• Meyssonnier Vanina
      • Van Bui Thuy
      • Veziris Nicolas
      • Jarlier Vincent
      • Robert Jérôme
      Rifampicin mono-resistant tuberculosis in France: a 2005–2010 retrospective cohort analysis.
      ,
      • Ridzon R.
      • Whitney C.G.
      • McKenna M.T.
      • Taylor J.P.
      • Ashkar S.H.
      • Nitta A.T.
      • et al.
      Risk factors for rifampin mono-resistant tuberculosis.
      ,
      • Villegas Leonela
      • Otero Larissa
      • Sterling Timothy R.
      • Huaman Moises A.
      • Van der Stuyft Patrick
      • Gotuzzo Eduardo
      • et al.
      Prevalence, risk factors, and treatment outcomes of isoniazid- and rifampicin-mono-resistant pulmonary tuberculosis in Lima, Peru.
      ). The association between a positive HIV-status and RR-TB could be attributed to acquired drug resistance resulting from “preferential adherence” to antiretroviral drugs at the expense of anti-TB drugs among TB co-infected patients as reported in a previous qualitative study (
      • Daftary Amrita
      • Padayatchib Nesri
      • Max O’Donnellb C.
      Preferential adherence to antiretroviral therapy over tuberculosis (TB) treatment: a qualitative study of drug–resistant TB/HIV co-infected patients in South Africa.
      ).
      The findings that the previous histories of TB and stay outside Zimbabwe for ≥1 month (bivariate analysis) were associated with RR-TB were not surprising. The latter may stem from the fact that most Zimbabweans go to neighbouring, high TB-burden countries as economic emigrants and living conditions there may foster acquisition of RR-TB. Neither DRS surveys in southern Africa nor studies, including systematic reviews, found any association between MDR-TB and HIV infection (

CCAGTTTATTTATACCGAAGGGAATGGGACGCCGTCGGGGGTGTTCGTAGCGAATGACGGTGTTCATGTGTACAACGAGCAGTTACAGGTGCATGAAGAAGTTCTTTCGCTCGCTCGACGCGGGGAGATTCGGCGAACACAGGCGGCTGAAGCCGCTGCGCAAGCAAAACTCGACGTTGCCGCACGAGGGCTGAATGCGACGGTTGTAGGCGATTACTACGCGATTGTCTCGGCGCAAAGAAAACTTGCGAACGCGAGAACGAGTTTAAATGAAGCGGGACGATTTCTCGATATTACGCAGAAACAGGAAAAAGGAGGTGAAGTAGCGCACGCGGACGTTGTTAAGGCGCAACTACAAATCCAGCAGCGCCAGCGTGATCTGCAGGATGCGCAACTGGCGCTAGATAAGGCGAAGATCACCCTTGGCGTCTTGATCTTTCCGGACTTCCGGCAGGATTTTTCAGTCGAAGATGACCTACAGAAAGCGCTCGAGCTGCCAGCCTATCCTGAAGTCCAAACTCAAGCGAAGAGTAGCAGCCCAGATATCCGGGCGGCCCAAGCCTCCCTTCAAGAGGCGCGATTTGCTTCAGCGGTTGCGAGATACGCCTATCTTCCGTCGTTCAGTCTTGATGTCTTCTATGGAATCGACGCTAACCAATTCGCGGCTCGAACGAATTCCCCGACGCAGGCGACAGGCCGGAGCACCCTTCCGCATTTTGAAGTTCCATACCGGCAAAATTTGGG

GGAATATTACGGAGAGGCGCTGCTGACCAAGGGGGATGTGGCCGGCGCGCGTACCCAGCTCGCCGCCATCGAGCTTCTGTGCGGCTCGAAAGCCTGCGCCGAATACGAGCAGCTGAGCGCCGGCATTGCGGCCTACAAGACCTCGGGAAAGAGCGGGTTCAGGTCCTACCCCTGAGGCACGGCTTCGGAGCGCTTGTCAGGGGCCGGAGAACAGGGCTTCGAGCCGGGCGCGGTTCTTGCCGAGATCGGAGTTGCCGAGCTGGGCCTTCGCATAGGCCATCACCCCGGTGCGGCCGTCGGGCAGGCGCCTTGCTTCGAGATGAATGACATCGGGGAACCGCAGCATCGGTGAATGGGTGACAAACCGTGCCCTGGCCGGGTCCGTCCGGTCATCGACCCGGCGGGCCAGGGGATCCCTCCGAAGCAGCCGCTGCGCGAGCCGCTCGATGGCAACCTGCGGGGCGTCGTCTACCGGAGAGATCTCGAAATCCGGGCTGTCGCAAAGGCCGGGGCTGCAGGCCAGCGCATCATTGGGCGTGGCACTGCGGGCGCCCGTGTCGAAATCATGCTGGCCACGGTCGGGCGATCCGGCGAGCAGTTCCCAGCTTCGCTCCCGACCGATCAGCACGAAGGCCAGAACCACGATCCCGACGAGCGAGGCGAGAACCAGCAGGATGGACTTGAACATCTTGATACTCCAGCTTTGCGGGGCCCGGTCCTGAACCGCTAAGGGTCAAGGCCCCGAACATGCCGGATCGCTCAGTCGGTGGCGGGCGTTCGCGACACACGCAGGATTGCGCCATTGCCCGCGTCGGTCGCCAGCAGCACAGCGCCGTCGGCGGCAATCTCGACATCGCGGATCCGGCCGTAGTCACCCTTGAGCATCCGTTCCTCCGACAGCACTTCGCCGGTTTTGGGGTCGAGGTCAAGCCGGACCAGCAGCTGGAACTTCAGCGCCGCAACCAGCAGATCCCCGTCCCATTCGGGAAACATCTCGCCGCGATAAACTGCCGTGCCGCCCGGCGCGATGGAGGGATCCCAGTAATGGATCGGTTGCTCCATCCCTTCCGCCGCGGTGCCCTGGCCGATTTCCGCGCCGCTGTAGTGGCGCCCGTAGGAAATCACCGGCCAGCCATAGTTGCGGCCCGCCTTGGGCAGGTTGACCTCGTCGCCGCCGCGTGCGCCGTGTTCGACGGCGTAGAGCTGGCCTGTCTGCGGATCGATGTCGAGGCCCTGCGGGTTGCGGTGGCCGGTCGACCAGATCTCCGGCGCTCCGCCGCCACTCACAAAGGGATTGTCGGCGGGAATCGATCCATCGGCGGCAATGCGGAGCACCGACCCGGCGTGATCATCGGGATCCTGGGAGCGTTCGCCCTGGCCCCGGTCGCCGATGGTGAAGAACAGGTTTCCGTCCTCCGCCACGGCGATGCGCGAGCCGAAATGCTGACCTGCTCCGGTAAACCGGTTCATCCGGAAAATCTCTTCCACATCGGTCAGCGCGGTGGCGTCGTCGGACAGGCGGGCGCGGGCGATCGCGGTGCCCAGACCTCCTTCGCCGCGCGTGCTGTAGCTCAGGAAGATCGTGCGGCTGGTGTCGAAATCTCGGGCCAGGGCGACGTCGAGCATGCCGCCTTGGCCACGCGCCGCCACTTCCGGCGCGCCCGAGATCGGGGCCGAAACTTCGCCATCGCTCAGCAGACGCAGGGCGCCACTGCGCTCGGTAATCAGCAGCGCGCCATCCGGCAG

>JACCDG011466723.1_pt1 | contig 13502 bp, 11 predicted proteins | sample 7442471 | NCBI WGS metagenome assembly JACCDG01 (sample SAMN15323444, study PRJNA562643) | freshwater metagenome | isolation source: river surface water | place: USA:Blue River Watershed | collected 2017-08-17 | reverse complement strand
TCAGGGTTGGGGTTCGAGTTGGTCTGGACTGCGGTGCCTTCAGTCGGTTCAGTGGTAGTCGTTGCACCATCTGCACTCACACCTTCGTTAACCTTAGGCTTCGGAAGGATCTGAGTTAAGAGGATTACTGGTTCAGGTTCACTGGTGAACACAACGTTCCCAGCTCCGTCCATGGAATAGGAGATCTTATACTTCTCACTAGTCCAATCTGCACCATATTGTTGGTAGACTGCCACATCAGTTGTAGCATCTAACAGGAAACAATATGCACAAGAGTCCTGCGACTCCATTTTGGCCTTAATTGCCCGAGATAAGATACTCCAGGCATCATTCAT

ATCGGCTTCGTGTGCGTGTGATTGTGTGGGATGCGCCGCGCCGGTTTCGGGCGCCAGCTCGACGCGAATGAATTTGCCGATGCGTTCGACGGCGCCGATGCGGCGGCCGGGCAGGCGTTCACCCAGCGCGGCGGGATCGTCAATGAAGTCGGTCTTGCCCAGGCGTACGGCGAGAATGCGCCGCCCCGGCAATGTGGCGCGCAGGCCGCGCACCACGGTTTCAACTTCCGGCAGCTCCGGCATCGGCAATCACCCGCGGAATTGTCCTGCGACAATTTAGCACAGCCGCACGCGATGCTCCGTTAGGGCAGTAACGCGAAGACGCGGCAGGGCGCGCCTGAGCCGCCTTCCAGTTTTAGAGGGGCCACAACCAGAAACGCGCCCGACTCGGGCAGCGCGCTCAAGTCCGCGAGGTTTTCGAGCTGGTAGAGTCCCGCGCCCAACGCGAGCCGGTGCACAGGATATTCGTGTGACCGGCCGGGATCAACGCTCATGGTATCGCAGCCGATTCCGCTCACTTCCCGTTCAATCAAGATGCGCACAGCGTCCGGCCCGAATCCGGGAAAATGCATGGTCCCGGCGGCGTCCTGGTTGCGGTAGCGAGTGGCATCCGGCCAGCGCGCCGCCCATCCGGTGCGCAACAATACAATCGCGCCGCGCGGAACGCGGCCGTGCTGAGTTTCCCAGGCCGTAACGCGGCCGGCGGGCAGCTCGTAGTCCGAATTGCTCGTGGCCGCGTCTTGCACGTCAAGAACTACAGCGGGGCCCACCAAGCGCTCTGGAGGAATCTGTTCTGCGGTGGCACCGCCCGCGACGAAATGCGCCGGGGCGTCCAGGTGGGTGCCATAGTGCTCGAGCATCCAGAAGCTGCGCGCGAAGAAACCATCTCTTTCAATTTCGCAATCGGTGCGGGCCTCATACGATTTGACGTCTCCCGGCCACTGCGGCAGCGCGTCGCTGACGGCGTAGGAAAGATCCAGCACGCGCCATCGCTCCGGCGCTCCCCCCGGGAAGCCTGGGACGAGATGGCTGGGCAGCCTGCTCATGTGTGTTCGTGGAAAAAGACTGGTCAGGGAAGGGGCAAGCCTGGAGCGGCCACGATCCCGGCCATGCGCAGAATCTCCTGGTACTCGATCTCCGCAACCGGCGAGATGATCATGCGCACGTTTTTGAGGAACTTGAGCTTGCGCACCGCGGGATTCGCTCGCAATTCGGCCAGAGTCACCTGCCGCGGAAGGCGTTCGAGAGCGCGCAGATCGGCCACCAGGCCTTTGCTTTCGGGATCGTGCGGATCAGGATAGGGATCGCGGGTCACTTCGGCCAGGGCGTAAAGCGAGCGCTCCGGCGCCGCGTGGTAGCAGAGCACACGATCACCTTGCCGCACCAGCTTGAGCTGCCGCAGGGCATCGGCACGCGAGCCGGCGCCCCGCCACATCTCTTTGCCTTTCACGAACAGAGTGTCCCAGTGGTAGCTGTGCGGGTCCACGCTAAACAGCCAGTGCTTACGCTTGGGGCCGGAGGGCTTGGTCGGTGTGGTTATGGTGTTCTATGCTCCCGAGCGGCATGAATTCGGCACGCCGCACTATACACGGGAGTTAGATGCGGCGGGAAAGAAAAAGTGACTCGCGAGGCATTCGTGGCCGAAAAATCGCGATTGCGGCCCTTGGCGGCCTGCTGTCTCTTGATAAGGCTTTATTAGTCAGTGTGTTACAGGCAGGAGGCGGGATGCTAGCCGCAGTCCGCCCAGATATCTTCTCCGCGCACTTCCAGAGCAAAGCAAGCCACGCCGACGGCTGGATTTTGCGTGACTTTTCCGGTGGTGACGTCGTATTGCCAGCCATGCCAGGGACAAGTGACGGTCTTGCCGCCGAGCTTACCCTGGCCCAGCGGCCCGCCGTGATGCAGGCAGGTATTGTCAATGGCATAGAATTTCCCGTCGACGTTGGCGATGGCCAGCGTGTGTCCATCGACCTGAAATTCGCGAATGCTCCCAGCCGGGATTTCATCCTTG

• Lukoye Deus
      • Ssengooba Willy
      • Musisi Kenneth
      • Kasule George W.
      • Cobelens Frank G.J.
      • Joloba Moses
      • et al.
      Variation and risk factors of drug resistant tuberculosis in Sub-Saharan Africa: a systematic review and meta-analysis.
      ,
      • National Institute for Communicable Diseases
      South African tuberculosis drug resistance survey 2012–14.
      ,
      • Maama-Maime Llang B.
      • Mareka Mathabo
      • Ershova Julia V.
      • Tlali Thabong E.
      • Kao Kekeletso
      • Phalatse Mamakhetha
      • et al.
      Antituberculosis drug resistance survey in Lesotho, 2008–2009: lessons learned.
      ,
      • Ministry of Health and Social Services: National Tuberculosis and Leprosy Programme
      Namibia national tuberculosis drug resistance survey (2008–2009).
      ,
      • Menzies H.J.
      • Moalosi G.
      • Anisimova V.
      • Gammino V.
      • Sentle C.
      • Bachhuber M.A.
      • et al.
      Increase in anti-tuberculosis drug resistance in Botswana: results from the fourth national drug resistance survey.
      ).
      We do not know the reasons why attainment of secondary education was protective against RR-TB. Perhaps, attainment of secondary education is associated with better socio-economic status and positive health behavioral traits. By contrast, a study done in China showed that attainment of high school was a risk factor for RR-TB (
      • Yang Xiujun
      • Yuan Yanli
      • Pang Yu
      • Wang Bo
      • Bai Yunlong
      • Wang Yanhua
      • et al.
      The burden of MDR/XDR tuberculosis in coastal plains population of China.